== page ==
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Definition: social welfare from The Macquarie Dictionary

a system of services provided by a government or other organisation to meet the needs of the community in areas such as health, housing, pensions for the aged or unemployed, etc.

(plural social welfares)


Summary Article: Social Welfare from The SAGE Glossary of the Social and Behavioral Sciences

Organized educational, cultural, medical, and financial assistance to those in need. Measures of assistance include care of destitute adults; treatment of the mentally ill; rehabilitation of criminals; care and relief of the sick, the handicapped, the young, and needy families; and educational activity for children. Access to such programs is considered a basic or inalienable right of those in need. Nations that provide social welfare programs are known as welfare states.

In the 16th century, the English poor laws made local authorities responsible for the collection of voluntary contributions to employ paupers on the one hand and provide direct relief to needy citizens on the other. The poor laws demonstrated a progression from private charity to a welfare state whereby the care and supervision of the poor were embodied in law. The laws further helped the destitute by guaranteeing a minimum level of subsistence. Relatives were simultaneously expected to assume responsibility for their poorer kin.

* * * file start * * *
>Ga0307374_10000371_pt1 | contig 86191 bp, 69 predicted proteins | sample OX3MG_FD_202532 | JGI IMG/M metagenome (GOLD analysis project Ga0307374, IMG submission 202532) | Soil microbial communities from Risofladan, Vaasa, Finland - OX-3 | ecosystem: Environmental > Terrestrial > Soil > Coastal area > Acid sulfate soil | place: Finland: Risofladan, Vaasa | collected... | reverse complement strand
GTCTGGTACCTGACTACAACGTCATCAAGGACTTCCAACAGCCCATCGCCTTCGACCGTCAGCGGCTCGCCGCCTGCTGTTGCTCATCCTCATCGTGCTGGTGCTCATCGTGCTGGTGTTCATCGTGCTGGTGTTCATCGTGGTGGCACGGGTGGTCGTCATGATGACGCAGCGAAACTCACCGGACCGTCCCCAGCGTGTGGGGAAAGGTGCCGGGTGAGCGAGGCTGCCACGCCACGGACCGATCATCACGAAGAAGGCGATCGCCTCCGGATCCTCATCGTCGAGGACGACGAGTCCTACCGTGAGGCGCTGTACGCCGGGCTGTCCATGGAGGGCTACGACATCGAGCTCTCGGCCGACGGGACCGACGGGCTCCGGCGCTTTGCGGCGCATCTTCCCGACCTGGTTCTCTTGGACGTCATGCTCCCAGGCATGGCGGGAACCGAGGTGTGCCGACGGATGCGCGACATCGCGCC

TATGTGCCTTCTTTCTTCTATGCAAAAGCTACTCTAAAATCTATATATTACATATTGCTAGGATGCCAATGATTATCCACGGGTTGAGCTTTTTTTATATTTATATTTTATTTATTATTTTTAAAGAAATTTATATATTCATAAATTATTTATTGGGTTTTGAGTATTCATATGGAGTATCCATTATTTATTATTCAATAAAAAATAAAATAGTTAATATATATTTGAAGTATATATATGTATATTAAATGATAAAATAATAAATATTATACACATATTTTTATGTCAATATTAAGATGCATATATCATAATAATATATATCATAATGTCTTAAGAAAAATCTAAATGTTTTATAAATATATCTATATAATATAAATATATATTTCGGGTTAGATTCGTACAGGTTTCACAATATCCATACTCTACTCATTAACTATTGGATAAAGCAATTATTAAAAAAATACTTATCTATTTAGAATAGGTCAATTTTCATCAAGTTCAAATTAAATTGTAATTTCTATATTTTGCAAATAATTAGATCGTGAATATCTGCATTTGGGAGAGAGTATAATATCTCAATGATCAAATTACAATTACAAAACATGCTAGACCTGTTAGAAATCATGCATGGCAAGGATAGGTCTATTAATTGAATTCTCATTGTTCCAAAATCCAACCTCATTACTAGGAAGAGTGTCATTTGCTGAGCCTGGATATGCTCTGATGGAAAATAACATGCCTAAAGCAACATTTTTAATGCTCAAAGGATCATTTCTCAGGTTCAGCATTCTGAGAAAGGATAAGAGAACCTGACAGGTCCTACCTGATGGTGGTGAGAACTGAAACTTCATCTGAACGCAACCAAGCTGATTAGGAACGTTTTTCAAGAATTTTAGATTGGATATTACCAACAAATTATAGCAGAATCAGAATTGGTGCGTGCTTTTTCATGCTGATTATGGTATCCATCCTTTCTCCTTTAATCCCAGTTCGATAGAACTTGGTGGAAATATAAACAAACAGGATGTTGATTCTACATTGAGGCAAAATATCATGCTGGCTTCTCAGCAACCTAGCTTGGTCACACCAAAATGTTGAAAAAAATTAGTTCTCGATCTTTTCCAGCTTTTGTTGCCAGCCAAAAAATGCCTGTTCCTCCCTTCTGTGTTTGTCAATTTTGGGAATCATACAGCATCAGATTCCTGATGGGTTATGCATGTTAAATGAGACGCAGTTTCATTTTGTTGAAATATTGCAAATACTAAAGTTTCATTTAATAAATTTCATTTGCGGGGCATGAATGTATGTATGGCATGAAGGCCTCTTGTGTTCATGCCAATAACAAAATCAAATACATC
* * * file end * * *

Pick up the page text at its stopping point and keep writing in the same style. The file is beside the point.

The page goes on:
In 1883, the first modern social welfare system was implemented by the German government. This system supplied assistance to a wider range of groups than just the poor. Assistance included health insurance for workers, accident insurance, and retirement pensions. By the 1930s, most industrialized nations had some type of social welfare program.

In America, the colonists brought the English poor laws with them. In the earliest colonial times, there was recognition of an obligation to aid the needy, through almshouses and workhouses, when other efforts were deemed insufficient. Unlike the German system, the American social welfare programs that evolved were implemented in response to specific problems rather than resulting from a national agenda. Perhaps the most comprehensive and far-reaching social welfare program was that proposed by President Franklin D. Roosevelt. In 1933, the New Deal was implemented to provide relief to the unemployed and lift the United States out of the Great Depression. Most social welfare programs since the Depression have built on or subtracted from Roosevelt's programs. For more information, see Trattner (1979) and Gormley.

See also

Welfare

Copyright © 2009 by SAGE Publications, Inc.

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